Hot Flash: What Heat Does To Your Body

Hot Flash: What Heat Does To Your Body

Especially those (that be me) over 50

Is it hot enough for you? It is for me. Too damn hot. And, if you happen to be 50 years old or older, it can be downright dangerous. I fall into that category. I consulted WebMD about the dangers of high heat. Here’s what I found out, other than sweating my ass off:

Heat Exhaustion

It happens in extreme heat when your body can’t get cool enough and sweats away too much water and salt. You get pale and clammy, and your temperature often goes over 100 degrees. You also may be tired, weak, lightheaded, and nauseated, and have a headache. if you ignore it, it could lead to heatstroke, which is an emergency. Get to a cool shaded area, lie down, and drink something with salt and sugar. Sip water if that’s all you have.

It happened to me once, when I was on riding the back of my boyfriend’s motorcycle roaring down the Arizona desert highway at 112 degrees. I was so dry that after I had some water, I immediately started profusely sweating; my body’s way of cooling me off. Freaky.


This is heat at its most dangerous. You can’t control your body temperature, which can go above 104 degrees. Your skin gets warm and dry. You might get confused or agitated, and have a fast pulse, nausea, and a headache. Call 911 right away. Left untreated, it may cause seizures, coma, and can be life-threatening. Get to a cool area, sip something and pack ice under your arms and between your legs.

Just recently, there were some seniors living in L.A. with no air conditioning that died. And, there were several mail delivery people that passed out because of the heat. They might want to change their delivery motto. The mail can wait a day or a few hours.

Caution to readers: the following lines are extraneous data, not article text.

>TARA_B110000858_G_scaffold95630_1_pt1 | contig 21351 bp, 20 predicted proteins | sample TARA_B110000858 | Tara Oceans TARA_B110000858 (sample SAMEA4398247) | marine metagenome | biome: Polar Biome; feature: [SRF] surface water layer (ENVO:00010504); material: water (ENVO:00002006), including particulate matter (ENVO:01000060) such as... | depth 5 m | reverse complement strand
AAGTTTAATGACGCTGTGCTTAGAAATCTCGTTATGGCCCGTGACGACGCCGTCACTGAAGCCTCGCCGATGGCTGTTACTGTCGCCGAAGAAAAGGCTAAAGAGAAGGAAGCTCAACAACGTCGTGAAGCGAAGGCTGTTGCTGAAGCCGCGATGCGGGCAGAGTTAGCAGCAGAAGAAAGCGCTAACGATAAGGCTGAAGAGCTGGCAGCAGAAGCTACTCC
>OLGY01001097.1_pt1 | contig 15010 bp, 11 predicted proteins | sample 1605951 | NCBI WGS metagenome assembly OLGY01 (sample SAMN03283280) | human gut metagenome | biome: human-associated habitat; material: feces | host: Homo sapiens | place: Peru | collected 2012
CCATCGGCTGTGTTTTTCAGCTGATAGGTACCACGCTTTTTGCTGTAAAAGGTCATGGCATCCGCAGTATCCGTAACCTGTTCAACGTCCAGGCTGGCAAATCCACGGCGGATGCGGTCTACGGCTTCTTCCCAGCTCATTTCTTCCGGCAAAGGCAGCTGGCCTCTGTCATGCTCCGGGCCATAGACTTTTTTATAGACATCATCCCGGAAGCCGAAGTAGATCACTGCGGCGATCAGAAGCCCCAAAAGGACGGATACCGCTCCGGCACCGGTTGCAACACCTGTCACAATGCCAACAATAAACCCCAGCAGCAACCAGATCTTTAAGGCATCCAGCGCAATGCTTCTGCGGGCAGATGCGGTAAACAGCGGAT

When it’s very hot, you can sweat away too much fluid, along with essential minerals like sodium and potassium. You may be thirsty and pee less than usual, and your mouth and tongue might feel dry. You could even feel dizzy, lightheaded, and confused. Head for a cool place and drink something balanced with salt and sugar (such as an oral rehydration solution). Serious cases need emergency care, including fluids you get through an IV.

Exercising in the heat can lead to dehydration if you’re not drinking enough water. (That’s enough to keep me away from exercising). But there’s always the gym, which is climate controlled. No excuses!

Heat Edema

Heat can cause your fingers, toes, or ankles to swell and make your skin feel tight. It’s not serious and usually goes away when you cool down and elevate your legs. Talk to your doctor if it causes pain, keeps happening, or doesn’t get better. It sucks when you can’t fit into your cute new shoes right before a hot date.

General Precautions

When a heat wave hits:

  • Drink lots of water, even if you’re not thirsty. (check)
  • Avoid caffeine and alcohol, which dehydrate you. (Oops! Not check.)
  • Eat lighter meals, more often. (check)
  • Wear lightweight, light-colored clothing. (Black is my go to color. I will rethink that.)
  • Check on loved ones who live alone or don’t have air conditioning.
  • Stay inside as much as possible and avoid outdoor chores. (I do this even when it’s not hot outside!)
  • Never leave a child or pet alone in a car, even if it’s not that hot outside. (The worst thing anyone can do. I will break the glass to save a child or pet)

Stay cool and stay safe, Santa Monica!

The post Hot Flash: What Heat Does To Your Body appeared first on Santa Monica Mirror.

This content was originally published here.

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